Tips for having a harmonious Thanksgiving dinner

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Avoiding hot-button issues and keeping things light can help everyone enjoy the holiday

Thanksgiving is a time for family members to come together, but sometimes holiday reunions can be a recipe for conflict.

The stress of travel, longstanding disagreements between family members, and today’s contentious political climate can give way to arguments that can put a damper on the event.

To keep your family’s Thanksgiving get-together free of quarrels and conflict, experts recommend following a few key rules.

Don’t talk politics

In an interview with ConsumerAffairs, gerontologist and professor of human development Karl Pillemer offered a few tips for keeping holiday gatherings from turning into a political debate.

  • Avoid hot-button issues. “Thanksgiving is not the time to try to show your parents, for example, that their political views are all wrong. That’s the idea behind the ‘politics-free holiday,’” said Pillemer.

  • Squash potential conflict early. “When Uncle Bob, a football fan, is gearing up to spout extreme political views, jump it with ‘How about those Broncos/Jets/ Patriots/Bears?’ Lead people away from the hot-button topic.”

  • Find another activity. “If a heated debate starts up, that’s the time to toss the football in the backyard with the kids, help with the dishes, or go for a walk,” Pillemer says.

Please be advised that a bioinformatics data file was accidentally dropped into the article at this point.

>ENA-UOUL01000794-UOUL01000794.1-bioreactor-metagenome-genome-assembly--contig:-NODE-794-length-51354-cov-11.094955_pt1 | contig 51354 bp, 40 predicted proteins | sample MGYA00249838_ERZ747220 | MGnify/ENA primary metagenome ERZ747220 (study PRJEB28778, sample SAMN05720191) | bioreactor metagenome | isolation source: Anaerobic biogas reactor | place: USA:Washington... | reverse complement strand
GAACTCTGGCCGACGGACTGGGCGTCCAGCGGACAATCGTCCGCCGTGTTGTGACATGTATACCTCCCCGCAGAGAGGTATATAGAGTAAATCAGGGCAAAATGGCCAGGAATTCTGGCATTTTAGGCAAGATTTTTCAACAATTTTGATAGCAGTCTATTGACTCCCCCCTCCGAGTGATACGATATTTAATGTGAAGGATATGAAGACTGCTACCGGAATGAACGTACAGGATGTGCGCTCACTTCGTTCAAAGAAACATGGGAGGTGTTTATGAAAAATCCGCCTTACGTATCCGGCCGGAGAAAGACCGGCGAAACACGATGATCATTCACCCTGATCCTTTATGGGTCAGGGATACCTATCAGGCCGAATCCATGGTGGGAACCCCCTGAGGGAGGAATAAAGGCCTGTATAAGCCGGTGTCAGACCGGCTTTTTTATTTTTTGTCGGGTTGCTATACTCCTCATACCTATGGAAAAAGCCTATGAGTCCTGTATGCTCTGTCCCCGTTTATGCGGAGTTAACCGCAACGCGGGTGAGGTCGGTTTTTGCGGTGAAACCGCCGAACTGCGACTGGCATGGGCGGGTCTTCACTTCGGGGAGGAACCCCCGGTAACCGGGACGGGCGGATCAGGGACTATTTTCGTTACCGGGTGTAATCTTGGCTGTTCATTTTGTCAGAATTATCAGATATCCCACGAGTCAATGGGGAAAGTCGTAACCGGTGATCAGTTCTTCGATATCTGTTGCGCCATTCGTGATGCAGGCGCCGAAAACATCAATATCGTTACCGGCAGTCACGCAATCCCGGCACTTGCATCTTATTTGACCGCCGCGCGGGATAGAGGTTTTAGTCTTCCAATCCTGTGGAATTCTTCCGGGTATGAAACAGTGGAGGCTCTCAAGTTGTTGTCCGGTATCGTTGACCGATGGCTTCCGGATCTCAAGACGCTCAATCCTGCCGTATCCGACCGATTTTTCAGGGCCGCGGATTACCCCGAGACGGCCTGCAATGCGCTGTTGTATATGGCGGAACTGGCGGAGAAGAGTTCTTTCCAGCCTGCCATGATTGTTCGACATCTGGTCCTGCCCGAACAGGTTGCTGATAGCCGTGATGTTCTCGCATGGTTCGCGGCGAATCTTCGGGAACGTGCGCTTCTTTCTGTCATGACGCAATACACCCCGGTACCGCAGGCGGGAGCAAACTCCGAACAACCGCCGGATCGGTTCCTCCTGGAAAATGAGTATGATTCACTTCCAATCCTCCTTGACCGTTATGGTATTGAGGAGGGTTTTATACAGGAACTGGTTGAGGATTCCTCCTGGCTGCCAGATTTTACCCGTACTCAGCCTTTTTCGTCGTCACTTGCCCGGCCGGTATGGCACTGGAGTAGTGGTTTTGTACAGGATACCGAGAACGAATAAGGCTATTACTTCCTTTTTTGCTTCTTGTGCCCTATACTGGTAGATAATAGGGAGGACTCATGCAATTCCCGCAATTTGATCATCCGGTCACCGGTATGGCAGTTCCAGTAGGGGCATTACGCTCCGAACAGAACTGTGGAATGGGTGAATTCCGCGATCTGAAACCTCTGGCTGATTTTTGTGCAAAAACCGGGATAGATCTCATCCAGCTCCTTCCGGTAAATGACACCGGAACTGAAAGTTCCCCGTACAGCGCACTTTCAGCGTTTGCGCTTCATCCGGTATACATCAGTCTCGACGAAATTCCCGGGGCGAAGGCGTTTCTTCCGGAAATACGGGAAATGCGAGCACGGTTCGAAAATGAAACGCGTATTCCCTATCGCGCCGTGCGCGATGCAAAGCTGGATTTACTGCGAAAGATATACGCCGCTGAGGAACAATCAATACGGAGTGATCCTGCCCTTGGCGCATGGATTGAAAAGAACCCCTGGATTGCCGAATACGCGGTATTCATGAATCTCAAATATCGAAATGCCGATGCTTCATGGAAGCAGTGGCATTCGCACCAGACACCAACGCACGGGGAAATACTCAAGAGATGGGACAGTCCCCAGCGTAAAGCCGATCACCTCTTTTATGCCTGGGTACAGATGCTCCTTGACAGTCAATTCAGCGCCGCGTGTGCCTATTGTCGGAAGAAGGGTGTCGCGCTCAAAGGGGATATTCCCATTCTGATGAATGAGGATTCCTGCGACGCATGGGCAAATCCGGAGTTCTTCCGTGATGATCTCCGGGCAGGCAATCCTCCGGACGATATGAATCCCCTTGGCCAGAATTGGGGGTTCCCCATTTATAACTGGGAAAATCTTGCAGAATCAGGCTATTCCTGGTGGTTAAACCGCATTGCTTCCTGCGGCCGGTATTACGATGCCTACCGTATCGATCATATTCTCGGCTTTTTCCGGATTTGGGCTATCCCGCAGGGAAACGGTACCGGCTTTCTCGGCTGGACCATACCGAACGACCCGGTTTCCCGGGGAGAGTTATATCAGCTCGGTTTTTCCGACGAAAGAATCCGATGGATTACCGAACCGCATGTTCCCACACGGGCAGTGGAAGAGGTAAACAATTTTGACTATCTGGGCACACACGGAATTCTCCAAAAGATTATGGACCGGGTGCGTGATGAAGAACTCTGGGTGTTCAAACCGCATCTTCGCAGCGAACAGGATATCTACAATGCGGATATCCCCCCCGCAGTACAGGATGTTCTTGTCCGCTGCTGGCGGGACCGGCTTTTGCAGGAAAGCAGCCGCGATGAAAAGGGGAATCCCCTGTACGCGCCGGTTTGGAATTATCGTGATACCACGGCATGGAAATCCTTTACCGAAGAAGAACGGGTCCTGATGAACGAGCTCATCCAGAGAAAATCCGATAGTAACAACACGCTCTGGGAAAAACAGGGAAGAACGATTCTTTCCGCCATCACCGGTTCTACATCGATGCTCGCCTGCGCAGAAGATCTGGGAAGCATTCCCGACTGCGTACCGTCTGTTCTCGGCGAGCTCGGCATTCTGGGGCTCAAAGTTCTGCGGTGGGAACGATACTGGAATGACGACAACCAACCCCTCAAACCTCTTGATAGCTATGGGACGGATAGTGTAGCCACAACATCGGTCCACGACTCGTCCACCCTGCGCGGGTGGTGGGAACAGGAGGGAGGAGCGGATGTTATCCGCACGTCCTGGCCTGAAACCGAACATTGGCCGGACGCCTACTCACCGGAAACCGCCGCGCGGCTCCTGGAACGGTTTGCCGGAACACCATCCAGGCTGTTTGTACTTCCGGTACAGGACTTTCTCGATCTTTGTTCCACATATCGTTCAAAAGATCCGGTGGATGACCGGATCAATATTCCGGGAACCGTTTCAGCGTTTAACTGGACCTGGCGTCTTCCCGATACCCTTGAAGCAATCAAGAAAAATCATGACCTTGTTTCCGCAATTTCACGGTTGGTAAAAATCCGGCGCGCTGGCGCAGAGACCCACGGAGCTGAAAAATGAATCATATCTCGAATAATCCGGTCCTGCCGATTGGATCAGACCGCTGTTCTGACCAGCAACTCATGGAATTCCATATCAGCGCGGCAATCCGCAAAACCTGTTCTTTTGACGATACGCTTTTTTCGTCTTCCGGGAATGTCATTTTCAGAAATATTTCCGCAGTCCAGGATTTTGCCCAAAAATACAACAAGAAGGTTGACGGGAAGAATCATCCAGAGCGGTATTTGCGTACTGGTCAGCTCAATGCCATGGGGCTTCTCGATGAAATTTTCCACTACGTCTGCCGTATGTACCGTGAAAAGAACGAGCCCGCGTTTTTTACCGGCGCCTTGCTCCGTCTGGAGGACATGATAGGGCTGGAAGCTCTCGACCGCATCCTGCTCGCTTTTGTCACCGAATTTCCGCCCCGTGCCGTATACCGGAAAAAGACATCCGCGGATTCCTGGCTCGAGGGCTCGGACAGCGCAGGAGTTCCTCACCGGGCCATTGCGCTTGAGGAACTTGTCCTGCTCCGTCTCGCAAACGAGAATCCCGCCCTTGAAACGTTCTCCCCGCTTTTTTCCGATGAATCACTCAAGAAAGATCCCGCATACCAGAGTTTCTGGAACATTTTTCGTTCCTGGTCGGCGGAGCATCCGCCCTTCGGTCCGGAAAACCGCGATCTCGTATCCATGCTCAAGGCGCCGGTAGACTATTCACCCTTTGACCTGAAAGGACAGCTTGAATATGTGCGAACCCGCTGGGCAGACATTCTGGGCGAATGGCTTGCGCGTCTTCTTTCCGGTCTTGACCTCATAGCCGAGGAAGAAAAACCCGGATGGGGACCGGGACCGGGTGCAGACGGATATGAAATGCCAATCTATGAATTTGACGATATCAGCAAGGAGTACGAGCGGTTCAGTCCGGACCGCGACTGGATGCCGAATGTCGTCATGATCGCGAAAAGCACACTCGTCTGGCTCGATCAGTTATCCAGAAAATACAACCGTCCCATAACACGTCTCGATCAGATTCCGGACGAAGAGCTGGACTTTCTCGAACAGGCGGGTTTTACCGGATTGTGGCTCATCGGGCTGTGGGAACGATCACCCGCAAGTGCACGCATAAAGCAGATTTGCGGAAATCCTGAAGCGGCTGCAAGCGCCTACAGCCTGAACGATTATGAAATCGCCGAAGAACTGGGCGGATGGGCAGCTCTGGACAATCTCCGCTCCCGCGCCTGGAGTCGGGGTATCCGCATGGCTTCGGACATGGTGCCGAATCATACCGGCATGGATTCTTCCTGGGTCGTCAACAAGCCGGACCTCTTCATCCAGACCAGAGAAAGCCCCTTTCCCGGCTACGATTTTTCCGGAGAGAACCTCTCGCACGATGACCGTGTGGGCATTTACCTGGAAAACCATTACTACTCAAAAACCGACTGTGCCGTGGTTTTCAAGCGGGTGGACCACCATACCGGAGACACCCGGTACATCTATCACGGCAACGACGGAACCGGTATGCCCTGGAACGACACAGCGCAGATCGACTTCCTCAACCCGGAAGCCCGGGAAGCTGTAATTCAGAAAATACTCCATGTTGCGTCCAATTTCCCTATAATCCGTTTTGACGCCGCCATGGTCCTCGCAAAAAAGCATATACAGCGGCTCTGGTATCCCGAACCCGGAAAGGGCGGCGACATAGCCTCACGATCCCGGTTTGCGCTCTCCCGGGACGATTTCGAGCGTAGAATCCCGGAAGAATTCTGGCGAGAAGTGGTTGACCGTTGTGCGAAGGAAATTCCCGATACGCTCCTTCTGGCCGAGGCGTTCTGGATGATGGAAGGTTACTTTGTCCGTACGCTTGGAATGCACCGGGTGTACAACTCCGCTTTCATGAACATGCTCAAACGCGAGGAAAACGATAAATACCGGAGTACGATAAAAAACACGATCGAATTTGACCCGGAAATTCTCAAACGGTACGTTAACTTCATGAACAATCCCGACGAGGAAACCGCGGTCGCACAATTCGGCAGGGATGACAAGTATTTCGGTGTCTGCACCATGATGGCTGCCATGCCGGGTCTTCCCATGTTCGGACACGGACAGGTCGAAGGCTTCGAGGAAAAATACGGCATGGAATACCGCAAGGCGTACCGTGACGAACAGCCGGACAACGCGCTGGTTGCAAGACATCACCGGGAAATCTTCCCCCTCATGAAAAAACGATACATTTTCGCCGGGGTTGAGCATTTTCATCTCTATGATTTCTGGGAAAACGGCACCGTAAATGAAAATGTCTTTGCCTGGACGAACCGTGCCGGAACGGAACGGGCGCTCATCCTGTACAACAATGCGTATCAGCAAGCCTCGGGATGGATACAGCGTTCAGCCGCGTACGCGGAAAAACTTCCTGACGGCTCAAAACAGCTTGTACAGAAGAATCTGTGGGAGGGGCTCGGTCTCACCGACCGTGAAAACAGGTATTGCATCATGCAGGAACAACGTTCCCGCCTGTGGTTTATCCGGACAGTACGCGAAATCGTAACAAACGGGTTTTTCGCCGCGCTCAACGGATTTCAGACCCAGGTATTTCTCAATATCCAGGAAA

Spark intergenerational dialogue

Thanksgiving is an event that often brings multiple generations together under one roof, which makes it a perfect opportunity for younger family members to reap the wisdom of older family members.

Younger family members can ask older family members to share their advice for living, says Pillemer. Asking about advice for living can be even more powerful than asking for life stories, he says.

“Don’t just ask: ‘What was it like to be a child in the Great Depression,’ but follow it up with: ‘What did you learn from that experience that would help a young person like me?’”

Avoid bringing up the past

Avoid bringing up a past incident that may upset another family member, such as a divorce or separation, to keep dinner conversations positive.

However, if an elder family member touches on a sensitive topic -- the death of a child or surviving a terrible experience like the Holocaust, for instance -- the best thing to do is to let the elders set their own limits and listen sympathetically, says Pillemer.

“In my hundreds of interviews, I found that older people pick and choose what they will share with a younger person in these ‘wisdom interviews,’ and often steer clear of the most traumatic events in their lives if they can’t handle discussing them.”

Keep it light

Relax your expectations for the event and remember to enjoy your time with family members. If your family isn’t too competitive, you could play a group game like Charades or touch football.

If children will be in the mix, have them participate in small tasks like setting the table or hanging up hats and coats. Expect them to spill or break things and to have loud moments of silly fun.

For guests who will be staying more than one day, consider planning a fun activity to do each day -- but make it optional. Too much togetherness can sometimes create conflict.

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